Far away, in a star system known as KIC 4862625, there exists a planet illuminated by four different suns. This may seem like something out of Star Wars where Luke Skywalker’s home planet Tatooine was graced with two setting suns, but the recently discovered planet with its four suns is real. Welcome to the exotic world of exoplanets circling stars beyond our solar system.
What is even more remarkable is how this newfound planet was discovered – by two amateur astronomers, Dr. Robert Gagliano, an oncologist from Arizona, and Kian Jek, a semi-retired computer executive from California, collaborating over the internet. Both are volunteers in an online project called Planet Hunters (www.planethunters.org), established in 2010, in which participants, using their home computers, search for exoplanets. They do this by analyzing data from NASA’s Kepler Space Telescope, launched in 2009 to search for Earth-like planets orbiting other stars. The volunteers, who need have no expertise in astronomy, examine graphs of light from individual stars, looking for the dip in brightness that indicates a planet moving in front of, or transiting, a star.
While analyzing the binary, or two-star, system KIC 4862625, Gagliano noticed the signal of a possible transiting planet. He then noted that the planet appeared to transit twice, with an orbit of 137 days. Gagliano posted his observations on the Planet Hunters’ online forum where it was noticed by Kian Jek who, on further study, found a third transit that also corresponded with a 137 day orbit.
Led by Megan Schwamb of Yale University, the team of professional astronomers that oversees Planet Hunters then investigated further, using various instruments, including the Keck telescopes on Mauna Kea in Hawaii. They concluded that what Gagliano and Jek had found was a gaseous planet 5,000 light years away, with a radius about 6.2 times larger than Earth’s, and with four, rather than two suns. The planet, about the size of Neptune, orbits one binary star system, a pair of stars that orbit each other, and this system is, in turn, orbited by a second pair of stars farther out.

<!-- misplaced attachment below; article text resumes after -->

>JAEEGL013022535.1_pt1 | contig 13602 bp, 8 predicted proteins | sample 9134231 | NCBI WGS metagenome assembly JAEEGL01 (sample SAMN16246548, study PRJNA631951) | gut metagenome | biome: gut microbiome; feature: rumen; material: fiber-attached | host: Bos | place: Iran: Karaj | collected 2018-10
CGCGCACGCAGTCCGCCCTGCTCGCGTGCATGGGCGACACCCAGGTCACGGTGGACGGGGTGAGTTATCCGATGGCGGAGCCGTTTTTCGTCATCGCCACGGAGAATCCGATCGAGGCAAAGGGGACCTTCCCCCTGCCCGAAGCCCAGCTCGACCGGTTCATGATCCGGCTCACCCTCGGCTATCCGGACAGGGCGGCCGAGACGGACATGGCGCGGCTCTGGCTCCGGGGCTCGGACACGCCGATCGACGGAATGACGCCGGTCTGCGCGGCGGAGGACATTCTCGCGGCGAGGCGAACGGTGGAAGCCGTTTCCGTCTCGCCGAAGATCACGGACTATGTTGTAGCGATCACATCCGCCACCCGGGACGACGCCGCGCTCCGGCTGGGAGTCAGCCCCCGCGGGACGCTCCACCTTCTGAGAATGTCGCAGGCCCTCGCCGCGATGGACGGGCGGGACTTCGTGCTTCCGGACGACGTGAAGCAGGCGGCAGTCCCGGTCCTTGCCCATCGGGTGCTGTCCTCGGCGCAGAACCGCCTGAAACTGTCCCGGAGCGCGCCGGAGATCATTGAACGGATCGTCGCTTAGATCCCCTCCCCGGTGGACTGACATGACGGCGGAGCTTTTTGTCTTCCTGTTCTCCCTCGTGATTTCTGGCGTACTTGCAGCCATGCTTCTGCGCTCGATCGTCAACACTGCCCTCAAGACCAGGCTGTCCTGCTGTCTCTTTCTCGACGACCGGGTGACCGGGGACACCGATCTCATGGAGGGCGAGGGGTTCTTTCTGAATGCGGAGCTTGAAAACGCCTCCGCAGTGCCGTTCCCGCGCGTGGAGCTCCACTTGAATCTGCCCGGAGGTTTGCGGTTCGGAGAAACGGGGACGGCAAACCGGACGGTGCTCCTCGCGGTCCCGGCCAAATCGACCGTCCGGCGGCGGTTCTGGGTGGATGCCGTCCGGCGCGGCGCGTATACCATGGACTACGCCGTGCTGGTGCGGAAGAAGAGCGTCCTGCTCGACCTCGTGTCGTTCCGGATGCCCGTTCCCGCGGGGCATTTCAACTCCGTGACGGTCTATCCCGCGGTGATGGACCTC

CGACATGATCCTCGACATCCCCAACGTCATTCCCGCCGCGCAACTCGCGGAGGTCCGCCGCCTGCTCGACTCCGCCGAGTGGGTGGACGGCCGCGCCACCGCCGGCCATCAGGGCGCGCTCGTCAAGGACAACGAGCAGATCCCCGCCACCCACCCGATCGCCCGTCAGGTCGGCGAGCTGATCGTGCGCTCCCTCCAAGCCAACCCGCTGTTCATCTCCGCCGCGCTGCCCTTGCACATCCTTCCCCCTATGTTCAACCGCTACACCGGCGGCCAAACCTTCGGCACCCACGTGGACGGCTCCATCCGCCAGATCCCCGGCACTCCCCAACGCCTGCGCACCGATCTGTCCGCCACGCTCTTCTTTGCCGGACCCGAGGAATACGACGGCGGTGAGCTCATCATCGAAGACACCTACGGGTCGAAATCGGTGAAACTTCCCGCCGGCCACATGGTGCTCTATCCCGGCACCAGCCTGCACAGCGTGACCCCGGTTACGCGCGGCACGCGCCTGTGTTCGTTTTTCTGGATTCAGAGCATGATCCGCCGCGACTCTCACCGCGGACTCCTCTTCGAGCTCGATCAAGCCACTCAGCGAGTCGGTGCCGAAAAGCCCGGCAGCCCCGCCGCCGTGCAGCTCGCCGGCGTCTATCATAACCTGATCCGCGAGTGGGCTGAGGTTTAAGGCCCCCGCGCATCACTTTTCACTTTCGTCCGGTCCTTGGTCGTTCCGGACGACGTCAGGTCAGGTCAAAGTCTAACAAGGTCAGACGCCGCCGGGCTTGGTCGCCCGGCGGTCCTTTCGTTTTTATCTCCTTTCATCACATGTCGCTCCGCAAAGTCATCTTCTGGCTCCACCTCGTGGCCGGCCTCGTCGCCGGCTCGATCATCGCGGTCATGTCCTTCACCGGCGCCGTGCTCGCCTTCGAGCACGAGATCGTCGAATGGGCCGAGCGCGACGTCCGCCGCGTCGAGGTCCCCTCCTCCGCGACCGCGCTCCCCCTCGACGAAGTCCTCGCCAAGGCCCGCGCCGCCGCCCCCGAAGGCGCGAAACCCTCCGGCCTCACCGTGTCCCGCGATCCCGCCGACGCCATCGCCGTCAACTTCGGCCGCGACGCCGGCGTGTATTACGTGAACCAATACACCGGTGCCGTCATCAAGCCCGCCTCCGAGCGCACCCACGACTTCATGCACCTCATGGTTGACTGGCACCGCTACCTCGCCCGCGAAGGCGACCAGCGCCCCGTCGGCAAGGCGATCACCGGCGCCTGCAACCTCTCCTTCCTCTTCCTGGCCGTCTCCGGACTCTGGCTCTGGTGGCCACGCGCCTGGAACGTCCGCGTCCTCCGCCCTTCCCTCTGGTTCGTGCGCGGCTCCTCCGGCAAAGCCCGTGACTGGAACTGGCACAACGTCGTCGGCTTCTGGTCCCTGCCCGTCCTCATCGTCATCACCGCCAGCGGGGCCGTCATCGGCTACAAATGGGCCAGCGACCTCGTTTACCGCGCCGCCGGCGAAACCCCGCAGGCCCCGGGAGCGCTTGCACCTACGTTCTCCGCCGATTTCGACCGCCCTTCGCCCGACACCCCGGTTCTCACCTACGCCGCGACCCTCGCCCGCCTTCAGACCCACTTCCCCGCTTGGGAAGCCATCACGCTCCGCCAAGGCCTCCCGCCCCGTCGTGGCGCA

What is not well understood is why the planet isn’t pulled apart by the gravity exerted on it by the four stars. According to Dr. Chris Lintott of Oxford University, the few planets known to orbit double stars are all orbiting close to their stars. It would therefore seem likely that the gravity exerted by the nearby stars is strong enough to allow the planet to maintain a stable orbit.
The newly discovered planet, named PH1, is the first confirmed exoplanet discovered by the Planet Hunters collaboration. It is also the first planet known to have four suns. Binary star systems are quite common. However, only six exoplanets have been found to orbit such binaries, and none of these were known to have another pair of stars orbiting them – until now.
By virtue of thinking differently, humans can sometimes spot something a computer has missed, so given the large number of participants in the Planet Hunters project (over 170,000 volunteers so far), perhaps more planets with multiple suns or other strange features will soon be discovered.
Join the Springfield Stars Club on Tuesday, November 27th at 7:30pm at the Springfield Science Museum for a presentation by Jack Megas and Tim Connolly on “Mysteries of the Aurora.” Refreshments will be served, and the public is welcome free of charge. Megas and Connolly will explain the night sky light display known as the northern lights or aurora borealis in the northern hemisphere and the aurora astralis in the southern hemisphere. Their talk will be accompanied by striking photos and video footage of auroras around the world. Jack Megas is an astronomy educator at the Springfield Science Museum’s Seymour Planetarium, and a retired laboratory hematologist at Bay State Medical Center. He is a past president of both the Springfield Stars Club and the Naturalist Club. Tim Connolly, an amateur astronomer, is employed by Baystate Medical Center’s Pathology Department, performing diagnostic electron microscopy. He has a BS degree in biology, chemistry, physics and astronomy. Connolly is secretary of the Amherst Area Amateur Astronomers Association.
Copyright © Amanda Jermyn